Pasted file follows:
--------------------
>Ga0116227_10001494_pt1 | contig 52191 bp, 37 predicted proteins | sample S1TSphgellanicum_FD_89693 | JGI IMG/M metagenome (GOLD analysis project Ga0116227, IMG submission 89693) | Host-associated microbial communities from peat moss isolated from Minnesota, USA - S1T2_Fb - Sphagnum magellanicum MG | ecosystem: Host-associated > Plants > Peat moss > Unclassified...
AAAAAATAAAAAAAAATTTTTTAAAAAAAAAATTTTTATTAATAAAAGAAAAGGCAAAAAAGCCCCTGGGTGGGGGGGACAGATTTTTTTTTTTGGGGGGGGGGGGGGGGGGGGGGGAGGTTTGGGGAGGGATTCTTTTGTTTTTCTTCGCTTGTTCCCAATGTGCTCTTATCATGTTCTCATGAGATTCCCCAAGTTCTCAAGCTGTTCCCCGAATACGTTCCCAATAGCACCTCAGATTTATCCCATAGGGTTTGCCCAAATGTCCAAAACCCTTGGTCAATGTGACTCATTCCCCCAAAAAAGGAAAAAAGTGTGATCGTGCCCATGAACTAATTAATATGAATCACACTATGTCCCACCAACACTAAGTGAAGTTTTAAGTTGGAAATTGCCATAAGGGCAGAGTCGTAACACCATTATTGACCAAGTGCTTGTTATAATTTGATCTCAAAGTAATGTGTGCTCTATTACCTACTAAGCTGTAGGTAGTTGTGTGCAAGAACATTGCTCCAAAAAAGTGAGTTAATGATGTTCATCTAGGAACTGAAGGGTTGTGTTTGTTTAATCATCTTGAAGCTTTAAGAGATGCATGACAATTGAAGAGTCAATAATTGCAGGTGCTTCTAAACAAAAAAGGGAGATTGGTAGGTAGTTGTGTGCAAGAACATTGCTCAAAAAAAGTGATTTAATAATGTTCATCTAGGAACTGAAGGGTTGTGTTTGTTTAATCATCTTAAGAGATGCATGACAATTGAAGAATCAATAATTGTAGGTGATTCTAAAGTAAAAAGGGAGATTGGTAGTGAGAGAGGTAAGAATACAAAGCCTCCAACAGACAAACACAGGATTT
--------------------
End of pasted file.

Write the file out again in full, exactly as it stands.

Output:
>Ga0116227_10001494_pt1 | contig 52191 bp, 37 predicted proteins | sample S1TSphgellanicum_FD_89693 | JGI IMG/M metagenome (GOLD analysis project Ga0116227, IMG submission 89693) | Host-associated microbial communities from peat moss isolated from Minnesota, USA - S1T2_Fb - Sphagnum magellanicum MG | ecosystem: Host-associated > Plants > Peat moss > Unclassified...
AAAAAATAAAAAAAAATTTTTTAAAAAAAAAATTTTTATTAATAAAAGAAAAGGCAAAAAAGCCCCTGGGTGGGGGGGACAGATTTTTTTTTTTGGGGGGGGGGGGGGGGGGGGGGGAGGTTTGGGGAGGGATTCTTTTGTTTTTCTTCGCTTGTTCCCAATGTGCTCTTATCATGTTCTCATGAGATTCCCCAAGTTCTCAAGCTGTTCCCCGAATACGTTCCCAATAGCACCTCAGATTTATCCCATAGGGTTTGCCCAAATGTCCAAAACCCTTGGTCAATGTGACTCATTCCCCCAAAAAAGGAAAAAAGTGTGATCGTGCCCATGAACTAATTAATATGAATCACACTATGTCCCACCAACACTAAGTGAAGTTTTAAGTTGGAAATTGCCATAAGGGCAGAGTCGTAACACCATTATTGACCAAGTGCTTGTTATAATTTGATCTCAAAGTAATGTGTGCTCTATTACCTACTAAGCTGTAGGTAGTTGTGTGCAAGAACATTGCTCCAAAAAAGTGAGTTAATGATGTTCATCTAGGAACTGAAGGGTTGTGTTTGTTTAATCATCTTGAAGCTTTAAGAGATGCATGACAATTGAAGAGTCAATAATTGCAGGTGCTTCTAAACAAAAAAGGGAGATTGGTAGGTAGTTGTGTGCAAGAACATTGCTCAAAAAAAGTGATTTAATAATGTTCATCTAGGAACTGAAGGGTTGTGTTTGTTTAATCATCTTAAGAGATGCATGACAATTGAAGAATCAATAATTGTAGGTGATTCTAAAGTAAAAAGGGAGATTGGTAGTGAGAGAGGTAAGAATACAAAGCCTCCAACAGACAAACACAGGATTT